This interview ran in December of last year. I chatted a bit with Terry this weekend at StellarCon and wanted to re-run this. Read her Vampire Folklore interview, too.
We started this interview with Terry Bane last month, with Part 1 on Vampire Folklore, and Part 2 on Audio Production. Bane is a professional beta-reader for Jim Butcher, a scholar on myths and legends (and Vampires!) and works on audio book production for Buzzy Multi-Media (the producers of much of Jim Butcher’s books in audio).
Today we learn about the process of beta reading, and how this critical process makes for a more satisfying, sellable final product.
What is Beta-Reading?
For those who may not know what a beta-reading is, let me take a moment to explain…The author hands his finished unpublished piece to me, his beta reader, for something like an edit. I read over the work and in addition to noting any spelling, punctuation, or grammatical errors I also make notes on the content, subject, and readability of the work. I keep track of how he spelt the characters names so that they are consistent throughout, what the characters are wearing, where they are in relation to everything else the author described being present, that dialogue reads naturally, characters remain consistent, pacing is on track, and a million other little things like that. I also fact check: say that in a book a town located at the base of a volcano is noted for its sapphires, I would make a note to the author that rubies come from volcanoes, not sapphires. things I not do is suggest are plot changes, altering character descriptions, settings, or anything that would require a re-write. I am looking to help the story not make it my own. Naturally, everything I make note of and suggest is just that – a suggestion; it is ultimately up to the author if there will be changes or not.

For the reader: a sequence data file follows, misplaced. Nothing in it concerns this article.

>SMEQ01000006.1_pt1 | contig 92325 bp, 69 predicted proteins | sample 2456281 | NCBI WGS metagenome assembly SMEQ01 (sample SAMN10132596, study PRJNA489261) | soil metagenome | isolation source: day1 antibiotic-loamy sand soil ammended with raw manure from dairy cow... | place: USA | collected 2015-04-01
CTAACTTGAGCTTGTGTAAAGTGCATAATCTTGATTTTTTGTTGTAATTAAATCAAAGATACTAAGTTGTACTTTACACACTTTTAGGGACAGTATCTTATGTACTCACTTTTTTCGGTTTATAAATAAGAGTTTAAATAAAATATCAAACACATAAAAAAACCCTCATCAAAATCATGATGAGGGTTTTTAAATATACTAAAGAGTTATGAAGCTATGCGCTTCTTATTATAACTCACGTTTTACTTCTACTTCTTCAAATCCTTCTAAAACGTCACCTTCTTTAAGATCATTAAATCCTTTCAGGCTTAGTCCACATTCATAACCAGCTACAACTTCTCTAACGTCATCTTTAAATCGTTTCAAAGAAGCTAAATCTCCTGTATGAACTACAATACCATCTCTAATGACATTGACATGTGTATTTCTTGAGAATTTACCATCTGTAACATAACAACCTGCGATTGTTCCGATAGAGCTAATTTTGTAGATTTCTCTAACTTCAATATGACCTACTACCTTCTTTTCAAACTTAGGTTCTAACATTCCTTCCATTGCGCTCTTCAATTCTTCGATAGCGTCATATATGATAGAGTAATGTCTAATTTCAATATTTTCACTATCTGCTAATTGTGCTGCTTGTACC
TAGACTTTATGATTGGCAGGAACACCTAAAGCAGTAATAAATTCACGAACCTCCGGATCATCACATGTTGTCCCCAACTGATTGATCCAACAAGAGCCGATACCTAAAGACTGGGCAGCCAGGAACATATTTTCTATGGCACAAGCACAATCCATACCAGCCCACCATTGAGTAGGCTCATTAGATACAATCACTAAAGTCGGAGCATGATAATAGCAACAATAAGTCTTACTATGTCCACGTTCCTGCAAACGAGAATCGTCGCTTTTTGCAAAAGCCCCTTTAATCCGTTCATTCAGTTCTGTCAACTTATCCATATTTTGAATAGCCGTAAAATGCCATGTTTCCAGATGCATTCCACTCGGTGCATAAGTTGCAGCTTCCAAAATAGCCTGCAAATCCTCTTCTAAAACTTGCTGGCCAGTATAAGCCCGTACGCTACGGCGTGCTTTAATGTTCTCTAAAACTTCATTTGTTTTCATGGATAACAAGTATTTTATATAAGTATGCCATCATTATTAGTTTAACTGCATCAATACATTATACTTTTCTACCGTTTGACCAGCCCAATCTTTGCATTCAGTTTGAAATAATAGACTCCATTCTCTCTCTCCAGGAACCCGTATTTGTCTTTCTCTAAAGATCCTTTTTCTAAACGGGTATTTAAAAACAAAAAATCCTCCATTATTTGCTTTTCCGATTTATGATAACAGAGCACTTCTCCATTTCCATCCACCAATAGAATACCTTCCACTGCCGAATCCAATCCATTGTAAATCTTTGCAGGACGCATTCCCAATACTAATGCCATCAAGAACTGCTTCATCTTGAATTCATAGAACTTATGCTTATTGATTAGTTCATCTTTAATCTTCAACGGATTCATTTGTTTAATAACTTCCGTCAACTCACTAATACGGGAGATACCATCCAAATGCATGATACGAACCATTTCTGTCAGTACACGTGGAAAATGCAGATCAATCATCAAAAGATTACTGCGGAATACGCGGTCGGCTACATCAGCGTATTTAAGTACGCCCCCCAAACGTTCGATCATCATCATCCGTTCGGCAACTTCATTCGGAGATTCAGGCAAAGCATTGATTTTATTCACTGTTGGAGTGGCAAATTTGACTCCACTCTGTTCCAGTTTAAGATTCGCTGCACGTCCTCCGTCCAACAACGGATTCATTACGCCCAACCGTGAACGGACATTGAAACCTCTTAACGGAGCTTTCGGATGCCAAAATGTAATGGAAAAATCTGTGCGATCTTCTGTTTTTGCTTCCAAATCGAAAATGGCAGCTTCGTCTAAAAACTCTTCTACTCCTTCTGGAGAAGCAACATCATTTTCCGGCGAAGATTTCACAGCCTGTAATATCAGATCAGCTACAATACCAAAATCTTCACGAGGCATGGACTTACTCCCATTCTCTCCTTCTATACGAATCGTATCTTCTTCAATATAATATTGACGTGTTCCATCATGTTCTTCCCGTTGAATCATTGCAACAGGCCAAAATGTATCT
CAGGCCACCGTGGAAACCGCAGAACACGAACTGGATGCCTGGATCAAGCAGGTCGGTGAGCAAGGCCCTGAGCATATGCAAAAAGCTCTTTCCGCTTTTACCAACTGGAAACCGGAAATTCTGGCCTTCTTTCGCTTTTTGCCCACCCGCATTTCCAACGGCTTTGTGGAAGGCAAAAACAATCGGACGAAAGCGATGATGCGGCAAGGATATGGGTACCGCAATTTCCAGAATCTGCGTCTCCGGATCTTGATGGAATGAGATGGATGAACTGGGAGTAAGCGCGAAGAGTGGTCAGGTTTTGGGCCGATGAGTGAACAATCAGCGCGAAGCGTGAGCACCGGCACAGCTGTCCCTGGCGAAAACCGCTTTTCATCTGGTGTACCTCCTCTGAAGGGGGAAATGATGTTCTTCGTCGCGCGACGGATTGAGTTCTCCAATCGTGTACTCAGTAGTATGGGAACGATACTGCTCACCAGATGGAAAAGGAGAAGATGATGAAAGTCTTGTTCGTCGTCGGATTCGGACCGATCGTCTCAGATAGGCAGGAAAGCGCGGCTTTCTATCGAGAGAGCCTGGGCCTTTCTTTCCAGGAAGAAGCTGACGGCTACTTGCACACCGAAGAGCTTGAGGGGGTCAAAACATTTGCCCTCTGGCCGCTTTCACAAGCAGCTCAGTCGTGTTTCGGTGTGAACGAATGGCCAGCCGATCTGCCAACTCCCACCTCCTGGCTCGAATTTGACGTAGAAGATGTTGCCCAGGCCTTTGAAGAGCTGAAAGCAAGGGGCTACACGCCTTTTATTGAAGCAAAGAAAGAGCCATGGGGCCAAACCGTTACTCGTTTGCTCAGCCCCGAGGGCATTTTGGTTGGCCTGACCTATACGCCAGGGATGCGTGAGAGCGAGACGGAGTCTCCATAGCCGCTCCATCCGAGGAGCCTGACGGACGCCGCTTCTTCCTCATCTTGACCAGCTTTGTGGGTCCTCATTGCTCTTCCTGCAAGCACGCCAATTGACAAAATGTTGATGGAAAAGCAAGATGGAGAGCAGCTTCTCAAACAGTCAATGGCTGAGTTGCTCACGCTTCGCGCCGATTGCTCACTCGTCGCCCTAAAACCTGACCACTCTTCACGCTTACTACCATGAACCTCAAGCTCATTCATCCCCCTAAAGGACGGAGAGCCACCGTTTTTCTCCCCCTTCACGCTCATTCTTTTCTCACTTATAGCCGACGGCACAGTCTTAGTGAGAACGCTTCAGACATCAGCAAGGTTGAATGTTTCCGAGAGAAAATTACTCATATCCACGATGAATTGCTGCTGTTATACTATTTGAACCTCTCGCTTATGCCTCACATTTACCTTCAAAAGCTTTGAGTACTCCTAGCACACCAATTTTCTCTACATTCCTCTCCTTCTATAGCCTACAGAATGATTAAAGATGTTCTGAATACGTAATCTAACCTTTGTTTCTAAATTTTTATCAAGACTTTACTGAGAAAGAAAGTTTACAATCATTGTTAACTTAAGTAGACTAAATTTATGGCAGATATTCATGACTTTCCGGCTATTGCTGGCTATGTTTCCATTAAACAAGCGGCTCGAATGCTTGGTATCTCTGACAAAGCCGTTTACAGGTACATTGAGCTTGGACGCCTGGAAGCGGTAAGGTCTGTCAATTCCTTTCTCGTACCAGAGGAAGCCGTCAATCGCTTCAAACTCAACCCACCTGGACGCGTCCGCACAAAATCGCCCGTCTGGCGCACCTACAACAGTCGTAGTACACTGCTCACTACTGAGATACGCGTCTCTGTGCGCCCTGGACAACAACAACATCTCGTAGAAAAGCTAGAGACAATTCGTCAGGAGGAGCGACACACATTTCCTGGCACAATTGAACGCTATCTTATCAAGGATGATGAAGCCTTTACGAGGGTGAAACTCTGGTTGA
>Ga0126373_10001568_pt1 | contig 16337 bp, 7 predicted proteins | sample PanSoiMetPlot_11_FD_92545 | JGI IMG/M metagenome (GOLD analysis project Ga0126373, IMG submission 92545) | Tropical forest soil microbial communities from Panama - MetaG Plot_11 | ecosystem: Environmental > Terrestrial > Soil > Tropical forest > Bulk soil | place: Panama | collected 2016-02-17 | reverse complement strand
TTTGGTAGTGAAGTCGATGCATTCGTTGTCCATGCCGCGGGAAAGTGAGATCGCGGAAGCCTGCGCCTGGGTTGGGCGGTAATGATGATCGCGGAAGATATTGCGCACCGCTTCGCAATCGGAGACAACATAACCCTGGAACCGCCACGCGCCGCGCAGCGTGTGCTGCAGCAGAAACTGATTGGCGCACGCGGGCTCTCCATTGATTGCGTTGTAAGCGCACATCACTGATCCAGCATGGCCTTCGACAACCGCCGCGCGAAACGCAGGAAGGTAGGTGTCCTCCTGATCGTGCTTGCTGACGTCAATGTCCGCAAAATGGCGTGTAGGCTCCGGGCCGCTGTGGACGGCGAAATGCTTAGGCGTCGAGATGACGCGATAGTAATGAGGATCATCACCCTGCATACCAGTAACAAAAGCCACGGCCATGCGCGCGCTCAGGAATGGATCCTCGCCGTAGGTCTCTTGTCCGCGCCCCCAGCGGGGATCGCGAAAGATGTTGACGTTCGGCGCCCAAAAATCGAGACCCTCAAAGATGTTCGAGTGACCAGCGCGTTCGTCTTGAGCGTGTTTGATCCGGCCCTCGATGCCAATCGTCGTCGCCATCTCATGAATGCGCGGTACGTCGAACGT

How does the role of Beta-reader change the experience of the final product for the final customer, the reader?
To me, beta-reading is a critical part of the process and I feel that every author should go it because the goal is to make the story more enjoyable for the reader. I have been providing this service for seven years now. An author myself I primarily write historical non-fiction reference books but have recently delved into the realm of fiction. My husband, T. Glenn Bane, and I wrote a novella together for Buzzy Multimedia entitled “Marko Jaks: The Prince of Lies,” set to publish in 2012. This was the first time that I was on the receiving end of the beta process and it was a bit scary even knowing what to expect. I have to honestly admit that having a team of beta reader go over the work and utilize many of their suggestions before it went to the editor made the story 100% better.
What non-authors don’t realize is now much stuff is written for a story that never makes it to print, how many ideas are worked up in our heads or on paper that are never used, or used and altered. Or used and then deleted altogether. There is also all the stuff that as an author you know about the character or setting that you allude to but never spell out for the reader. Sometimes dropping hints works but sometimes it comes across as confusing—if it’s even noticed. When the author re-reads the story it makes sense because its his story, he knows all the stuff that never got out of his head and onto paper. Beta-readers are not privy to that information, they are reading a story looking for ways to improve it by finding all the little places that need tweaking, explanation, or outright deletion.